The popularity of the Majestic continued throughout World War II as movies offered a way to escape the pressures and stress war.  New Year’s Day quickly became a popular event at the theater for local city newsboys, as local businessman John Flynn handed out free tickets to the Majestic on the first of the year(4).   An annecdotal account of the New Years Day event, recalled, “If you missed the free tickets, you could always sneak into the Majestic. The side door was infamously easy and William Castle, the long-time doorman, smiled on children who lacked the money to pay their way in”(5).  During the 1940s, the Majestic Theater burned and sustained $30,000 in damage, but the theater was remodeled afterwards, featuring better acoustics and faux-brown leather seats(6). 

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(1) “Majestic Played the Silents” Burlington Citizen, July 1980.

(2) “Majestic Played the Silents” Burlington Citizen, July 1980.

(3) Hapner, Chris. “It’s 15 Years Since We Welcomed the New Year at the Majestic” Burlington Free Press,  1969.

(4) Hapner, Chris. “It’s 15 Years Since We Welcomed the New Year at the Majestic” Burlington Free Press,  1969.

(5) Hapner, Chris. “It’s 15 Years Since We Welcomed the New Year at the Majestic” Burlington Free Press,  1969.

(6) Hapner, Chris. “It’s 15 Years Since We Welcomed the New Year at the Majestic” Burlington Free Press,  1969.

93 S. Winooski Avenue
Looking west down Bank Street
Taken October 14, 2006
Photographer:  Carrie A. Mardorf
Geographic Position: UTM 18T0642256 4926543

Today Bank Street has a different appearance than previously seen during the mid 20th century. The street continues to lack vegetation, and buildings are the predominant feature of the landscape.  The Majestic Theater no longer stands along Bank Street, instead it is replaced by a Mobil gas station. Throughout the 1940s and early 1950s, the Majestic continued to show movies.  However, competition from the Flynn Theater which was constructed in the 1930s and declining audiences forced the theater to close in 1954(1).  Ironically, the two theaters were owned by the same corporation.  After 42 years of playing movies in downtown Burlinton, the Majestic Theater was sold in 1954.   Two years later in February 1956, the “best theater in Vermont” was demolished to construct a gas station on the former site(2).  The gas station remains today. 

The building located at 191 Bank Street was rebuilt in the mid 20th century years after the demolition of the old structure.  The new 191 Bank Street building appears to have been constructed on the old foundation, as it is similar in size and massing as the old building.  Today the two story brick building houses Climb High and the Champlain Clothing Company.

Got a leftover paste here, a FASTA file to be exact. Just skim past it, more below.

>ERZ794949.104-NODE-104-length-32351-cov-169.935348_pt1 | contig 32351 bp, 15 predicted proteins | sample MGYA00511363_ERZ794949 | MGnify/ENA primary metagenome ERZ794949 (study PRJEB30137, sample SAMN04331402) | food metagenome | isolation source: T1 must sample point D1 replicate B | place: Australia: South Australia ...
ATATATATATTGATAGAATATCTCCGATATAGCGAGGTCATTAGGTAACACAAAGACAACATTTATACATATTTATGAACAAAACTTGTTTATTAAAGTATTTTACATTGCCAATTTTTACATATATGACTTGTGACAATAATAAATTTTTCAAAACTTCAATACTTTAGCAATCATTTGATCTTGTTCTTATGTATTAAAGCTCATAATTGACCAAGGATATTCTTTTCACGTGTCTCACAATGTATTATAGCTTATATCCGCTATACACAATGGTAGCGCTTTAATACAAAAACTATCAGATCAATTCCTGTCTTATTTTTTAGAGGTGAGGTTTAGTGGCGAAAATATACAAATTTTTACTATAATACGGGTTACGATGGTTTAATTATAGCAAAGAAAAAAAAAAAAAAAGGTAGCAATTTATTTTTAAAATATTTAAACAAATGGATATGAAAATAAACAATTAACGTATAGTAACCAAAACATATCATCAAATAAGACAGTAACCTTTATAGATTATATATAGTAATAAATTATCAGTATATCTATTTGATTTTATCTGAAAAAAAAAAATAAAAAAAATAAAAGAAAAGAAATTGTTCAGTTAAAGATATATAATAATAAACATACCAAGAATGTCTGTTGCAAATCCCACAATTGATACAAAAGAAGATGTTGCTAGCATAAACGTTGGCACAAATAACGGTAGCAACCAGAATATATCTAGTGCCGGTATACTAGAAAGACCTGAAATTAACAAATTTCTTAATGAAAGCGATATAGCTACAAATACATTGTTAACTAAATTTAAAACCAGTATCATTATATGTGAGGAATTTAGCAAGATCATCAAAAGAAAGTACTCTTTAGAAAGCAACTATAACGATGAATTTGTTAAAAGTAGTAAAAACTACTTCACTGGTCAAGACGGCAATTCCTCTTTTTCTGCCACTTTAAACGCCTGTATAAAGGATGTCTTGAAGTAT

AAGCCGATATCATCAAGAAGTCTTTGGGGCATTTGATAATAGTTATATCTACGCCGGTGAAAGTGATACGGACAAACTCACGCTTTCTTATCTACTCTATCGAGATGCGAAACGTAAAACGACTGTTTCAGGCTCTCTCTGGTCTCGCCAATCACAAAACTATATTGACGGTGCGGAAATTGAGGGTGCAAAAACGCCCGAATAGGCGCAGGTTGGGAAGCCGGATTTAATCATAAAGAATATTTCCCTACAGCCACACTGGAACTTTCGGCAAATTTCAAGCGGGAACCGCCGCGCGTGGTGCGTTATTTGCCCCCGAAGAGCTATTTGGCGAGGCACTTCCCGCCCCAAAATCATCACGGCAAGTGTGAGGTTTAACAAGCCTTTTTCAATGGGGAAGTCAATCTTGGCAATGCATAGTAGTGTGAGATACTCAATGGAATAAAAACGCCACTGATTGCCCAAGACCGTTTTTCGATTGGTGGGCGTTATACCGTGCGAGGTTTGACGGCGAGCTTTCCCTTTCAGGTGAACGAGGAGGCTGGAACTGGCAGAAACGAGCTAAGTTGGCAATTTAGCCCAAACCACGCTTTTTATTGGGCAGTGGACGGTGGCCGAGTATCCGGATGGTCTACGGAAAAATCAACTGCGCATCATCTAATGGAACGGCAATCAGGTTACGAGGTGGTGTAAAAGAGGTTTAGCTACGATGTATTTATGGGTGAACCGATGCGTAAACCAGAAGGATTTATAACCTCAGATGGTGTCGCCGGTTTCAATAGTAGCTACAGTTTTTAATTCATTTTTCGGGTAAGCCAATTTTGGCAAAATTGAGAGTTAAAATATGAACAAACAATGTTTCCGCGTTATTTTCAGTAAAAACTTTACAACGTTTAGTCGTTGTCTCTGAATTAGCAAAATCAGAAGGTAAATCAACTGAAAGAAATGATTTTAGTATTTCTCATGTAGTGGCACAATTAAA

The building at 196 Bank Street remained a residence until 1972, when James Hair Styling and Empire Launderers & Cleaners occupied the building(3).  Some time between 1972 and 2006, the building was demolished.  Today a tall brick columnar structure and an adjacent gas station (not shown) stand on the site of the former building. 

190-194 Bank Street was occupied throughout the mid 20th century.  In 1972, the building was listed as the Lash Building in the Burlington City Directory.  The building contained one vacancy, James hair styling, and Empire Launderers & Cleaners(4).  Between 1972 and 2006, the building was demolished, and a modern concrete parking ramp was constructed. 

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(1) “Majestic Played the Silents” Burlington Citizen, July 1980.

(2) “Majestic Played the Silents” Burlington Citizen, July 1980.

(3) Burlington City Directory, 1972 (Burlington: H. A. Manning Co., 1916-1986).

(4) Burlington City Directory, 1972 (Burlington: H. A. Manning Co., 1916-1986)

Historic Burlington Project
Depression Era Streetscapes: Old North End | Burlington 1890 | Burlington 1877 | Burlington 1869 | Burlington 1853 | Burlington 1830
Produced by University of Vermont Historic Preservation Program graduate students in HP 206 Researching Historic Structures and Sites - Prof. Thomas Visser - in collaboration with UVM Landscape Change Program
Historic images courtesy of University of Vermont Library Special Collections, Louis L. McAllister Photograph Collection